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Copper Gains are Government Sponsored

Commodities / Metals & Mining Jul 21, 2011 - 02:18 AM GMT

By: Dr_Jeff_Lewis

Commodities

China steals the show when it comes to commodities.  Large public works projects, particularly in developing key infrastructure and housing projects, buoy commodity prices.  Increases in demand are naturally bullish for inelastic necessities like copper, which has only strengthened as spending from Beijing keeps China’s GDP on the up and up.


Silver investors should be interested in the market price of copper.  Most silver is merely a value-add to copper producers, who stumble upon the metal in search for the easier found copper.  Higher copper prices lead to more copper production, and silver comes with it.

Copper Demand Artificial

When a product has an inelastic demand curve, a change in demand brings a larger change in price.  If copper demanded increased by 10% as supply flat lined, high bidders would have to buy out the interest at the bottom of the price curve. 

Government programs often come with very few restraints on pricing.  This is true in the United States, where research and development costs for major military developments frequently cost multiple times more than their projections.  It’s also true in China, where cost is hardly a constraint for a government keen on keeping employment strong, even if it means investing in new projects that provide zero economic return on capital.

Behind copper’s rise is a direct investment by the Chinese government to develop new affordable housing units.  Alongside the new housing projects, infrastructure investments in the electricity grid keep copper demand strong.  But one has to wonder how long copper used in Chinese projects will remain in Chinese projects.  Remember, the Chinese government has long been a fan of building real estate developments for tens of thousands of people – only to tear the buildings down a few years later. 

A savvy investor would note that if China isn’t interested in returns, only employment (which is natural for a country with a Communist history), then it would be naturally interested in continuing this trend to every last detail.  Scrapping copper for recycling allows the Chinese to show employment in building homes, and employment from destroying and reusing their components.  

The financing effect

It’s impossible to look at China and ignore the widespread price controls.  Price controls are obvious in financing – so obvious that the copper market has become proxy for those who want to borrow inexpensively.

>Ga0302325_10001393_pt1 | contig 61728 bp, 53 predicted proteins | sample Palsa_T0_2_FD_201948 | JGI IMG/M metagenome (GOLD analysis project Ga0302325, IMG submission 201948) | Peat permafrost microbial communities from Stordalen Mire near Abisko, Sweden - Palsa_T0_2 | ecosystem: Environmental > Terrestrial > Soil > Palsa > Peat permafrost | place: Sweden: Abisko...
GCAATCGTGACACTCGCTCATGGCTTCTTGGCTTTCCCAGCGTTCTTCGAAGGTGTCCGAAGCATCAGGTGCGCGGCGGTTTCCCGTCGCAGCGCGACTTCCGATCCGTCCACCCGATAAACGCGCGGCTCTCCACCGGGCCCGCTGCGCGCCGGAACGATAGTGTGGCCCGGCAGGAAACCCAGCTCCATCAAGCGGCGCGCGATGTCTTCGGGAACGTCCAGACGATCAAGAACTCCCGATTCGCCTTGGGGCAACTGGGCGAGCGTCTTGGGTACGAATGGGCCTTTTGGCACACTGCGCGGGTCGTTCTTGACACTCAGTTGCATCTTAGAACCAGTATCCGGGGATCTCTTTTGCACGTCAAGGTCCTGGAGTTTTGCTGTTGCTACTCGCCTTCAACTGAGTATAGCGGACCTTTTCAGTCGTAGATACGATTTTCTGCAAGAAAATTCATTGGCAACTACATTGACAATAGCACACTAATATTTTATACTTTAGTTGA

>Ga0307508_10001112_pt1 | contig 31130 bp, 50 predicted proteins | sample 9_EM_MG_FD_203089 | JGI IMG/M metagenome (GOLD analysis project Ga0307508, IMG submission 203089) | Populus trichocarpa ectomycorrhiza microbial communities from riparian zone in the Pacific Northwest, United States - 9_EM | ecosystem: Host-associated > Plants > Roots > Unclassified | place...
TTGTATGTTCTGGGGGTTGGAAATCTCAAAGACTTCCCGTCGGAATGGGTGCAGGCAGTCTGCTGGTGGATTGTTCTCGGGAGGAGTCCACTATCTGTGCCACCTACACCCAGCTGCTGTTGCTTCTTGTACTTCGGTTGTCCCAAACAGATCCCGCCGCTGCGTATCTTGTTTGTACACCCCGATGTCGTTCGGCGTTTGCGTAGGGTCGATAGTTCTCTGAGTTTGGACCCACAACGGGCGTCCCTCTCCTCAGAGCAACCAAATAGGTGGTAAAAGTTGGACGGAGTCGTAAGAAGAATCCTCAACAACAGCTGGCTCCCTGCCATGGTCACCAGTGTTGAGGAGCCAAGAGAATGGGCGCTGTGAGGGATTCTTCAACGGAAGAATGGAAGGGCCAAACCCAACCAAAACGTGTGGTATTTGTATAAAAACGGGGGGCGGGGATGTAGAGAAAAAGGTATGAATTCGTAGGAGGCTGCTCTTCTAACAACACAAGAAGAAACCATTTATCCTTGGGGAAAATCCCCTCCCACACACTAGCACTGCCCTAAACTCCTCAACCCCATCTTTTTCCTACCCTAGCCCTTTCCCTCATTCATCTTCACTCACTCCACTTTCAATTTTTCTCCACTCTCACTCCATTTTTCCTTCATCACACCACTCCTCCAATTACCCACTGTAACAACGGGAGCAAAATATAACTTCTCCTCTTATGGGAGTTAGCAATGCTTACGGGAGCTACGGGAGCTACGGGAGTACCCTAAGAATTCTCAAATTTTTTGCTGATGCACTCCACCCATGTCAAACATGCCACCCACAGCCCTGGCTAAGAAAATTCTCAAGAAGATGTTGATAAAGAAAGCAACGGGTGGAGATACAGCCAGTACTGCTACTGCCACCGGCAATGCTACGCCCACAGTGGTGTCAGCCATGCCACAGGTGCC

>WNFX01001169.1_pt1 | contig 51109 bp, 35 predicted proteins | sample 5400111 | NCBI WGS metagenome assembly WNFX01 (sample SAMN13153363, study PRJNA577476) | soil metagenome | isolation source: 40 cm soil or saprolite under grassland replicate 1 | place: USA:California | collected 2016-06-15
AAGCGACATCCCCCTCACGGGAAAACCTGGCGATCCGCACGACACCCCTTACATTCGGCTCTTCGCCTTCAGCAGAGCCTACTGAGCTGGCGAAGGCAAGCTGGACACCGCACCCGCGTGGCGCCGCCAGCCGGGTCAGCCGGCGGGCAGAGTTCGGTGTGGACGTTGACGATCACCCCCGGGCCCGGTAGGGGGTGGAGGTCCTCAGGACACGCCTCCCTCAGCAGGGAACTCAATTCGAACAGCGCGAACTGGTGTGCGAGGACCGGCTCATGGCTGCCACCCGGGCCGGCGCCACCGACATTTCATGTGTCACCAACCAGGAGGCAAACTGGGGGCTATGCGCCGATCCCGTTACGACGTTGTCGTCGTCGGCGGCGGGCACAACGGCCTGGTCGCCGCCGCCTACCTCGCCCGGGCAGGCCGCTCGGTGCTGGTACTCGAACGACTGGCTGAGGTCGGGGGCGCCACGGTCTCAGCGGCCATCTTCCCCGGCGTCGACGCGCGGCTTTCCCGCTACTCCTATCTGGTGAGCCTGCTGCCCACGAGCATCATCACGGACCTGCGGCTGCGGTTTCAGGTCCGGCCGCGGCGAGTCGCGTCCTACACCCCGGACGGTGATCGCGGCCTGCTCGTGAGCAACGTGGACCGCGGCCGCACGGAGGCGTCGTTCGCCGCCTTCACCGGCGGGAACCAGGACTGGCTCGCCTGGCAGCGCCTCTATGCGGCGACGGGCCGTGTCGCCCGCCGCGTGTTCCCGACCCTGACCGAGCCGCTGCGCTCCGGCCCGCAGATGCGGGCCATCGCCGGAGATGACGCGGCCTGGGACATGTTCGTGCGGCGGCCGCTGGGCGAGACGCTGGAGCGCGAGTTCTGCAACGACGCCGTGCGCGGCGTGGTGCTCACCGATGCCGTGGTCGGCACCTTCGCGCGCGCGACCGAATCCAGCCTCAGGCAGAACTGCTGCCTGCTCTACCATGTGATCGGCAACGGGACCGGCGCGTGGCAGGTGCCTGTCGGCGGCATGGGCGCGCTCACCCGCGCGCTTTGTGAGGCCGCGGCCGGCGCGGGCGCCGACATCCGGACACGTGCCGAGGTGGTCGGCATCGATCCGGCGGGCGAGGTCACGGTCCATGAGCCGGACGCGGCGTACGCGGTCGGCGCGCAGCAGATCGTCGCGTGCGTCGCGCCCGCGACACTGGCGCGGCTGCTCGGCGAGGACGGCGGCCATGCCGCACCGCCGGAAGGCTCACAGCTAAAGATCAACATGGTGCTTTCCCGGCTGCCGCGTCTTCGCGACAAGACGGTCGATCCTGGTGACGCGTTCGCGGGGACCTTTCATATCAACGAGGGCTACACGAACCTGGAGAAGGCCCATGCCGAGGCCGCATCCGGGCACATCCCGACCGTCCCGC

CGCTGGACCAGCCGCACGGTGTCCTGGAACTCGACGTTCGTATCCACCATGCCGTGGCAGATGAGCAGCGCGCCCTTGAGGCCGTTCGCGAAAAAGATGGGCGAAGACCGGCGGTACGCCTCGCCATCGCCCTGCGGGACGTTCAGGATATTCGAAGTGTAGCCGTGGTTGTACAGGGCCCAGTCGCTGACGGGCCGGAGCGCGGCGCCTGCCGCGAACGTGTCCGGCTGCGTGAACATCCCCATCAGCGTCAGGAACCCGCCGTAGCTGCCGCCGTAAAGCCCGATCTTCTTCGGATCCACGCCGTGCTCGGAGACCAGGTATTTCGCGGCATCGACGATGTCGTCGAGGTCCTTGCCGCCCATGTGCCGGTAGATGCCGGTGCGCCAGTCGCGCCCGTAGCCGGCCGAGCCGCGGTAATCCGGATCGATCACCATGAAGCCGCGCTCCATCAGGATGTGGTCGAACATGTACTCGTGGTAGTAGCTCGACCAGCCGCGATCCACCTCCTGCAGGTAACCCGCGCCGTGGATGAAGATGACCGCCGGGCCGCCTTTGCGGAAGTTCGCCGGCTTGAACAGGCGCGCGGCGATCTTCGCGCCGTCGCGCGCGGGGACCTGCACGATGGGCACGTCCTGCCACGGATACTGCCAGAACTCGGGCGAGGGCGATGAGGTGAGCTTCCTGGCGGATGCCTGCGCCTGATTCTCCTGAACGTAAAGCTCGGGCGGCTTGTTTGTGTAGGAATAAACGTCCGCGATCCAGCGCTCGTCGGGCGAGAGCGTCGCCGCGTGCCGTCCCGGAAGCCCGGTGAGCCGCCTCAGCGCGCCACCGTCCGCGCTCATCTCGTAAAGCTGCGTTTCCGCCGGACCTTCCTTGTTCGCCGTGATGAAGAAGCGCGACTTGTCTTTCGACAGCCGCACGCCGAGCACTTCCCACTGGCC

Hedging prices between London and Shanghai is big business.  If prices between the two markets become thick enough, the costs cover the shipping from the LME to Shanghai.  From there, buyers can offset the easily funded purchases from the LME with hard to raise cash from Shanghai.  The net effect is several months of free borrowed money.  Not only is the money free, but it’s also highly-valuable in a country that tightened lending controls to slow rampant inflation.  For those with access to the financial markets, forward copper contracts are net out a win-win scenario.

How long this proves to be true, however, is another story.  As Chinese financiers hedge the difference between their cost and the cost on the London exchange, more and more copper is purchased months in advance, some of which will be purchased during periods which might not benefit from China’s fiscal stimulus.

Silver supply, which is necessarily affected by rising copper prices, might not be around for much longer.  Such extreme leverage to one economy with strong price controls should leave investors to consider the long-term implications of a short-run government program: rising silver supplies might be temporary.

By Dr. Jeff Lewis

    Dr. Jeffrey Lewis, in addition to running a busy medical practice, is the editor of Silver-Coin-Investor.com and Hard-Money-Newsletter-Review.com

    Copyright © 2011 Dr. Jeff Lewis- All Rights Reserved Disclaimer: The above is a matter of opinion provided for general information purposes only and is not intended as investment advice. Information and analysis above are derived from sources and utilising methods believed to be reliable, but we cannot accept responsibility for any losses you may incur as a result of this analysis. Individuals should consult with their personal financial advisors.


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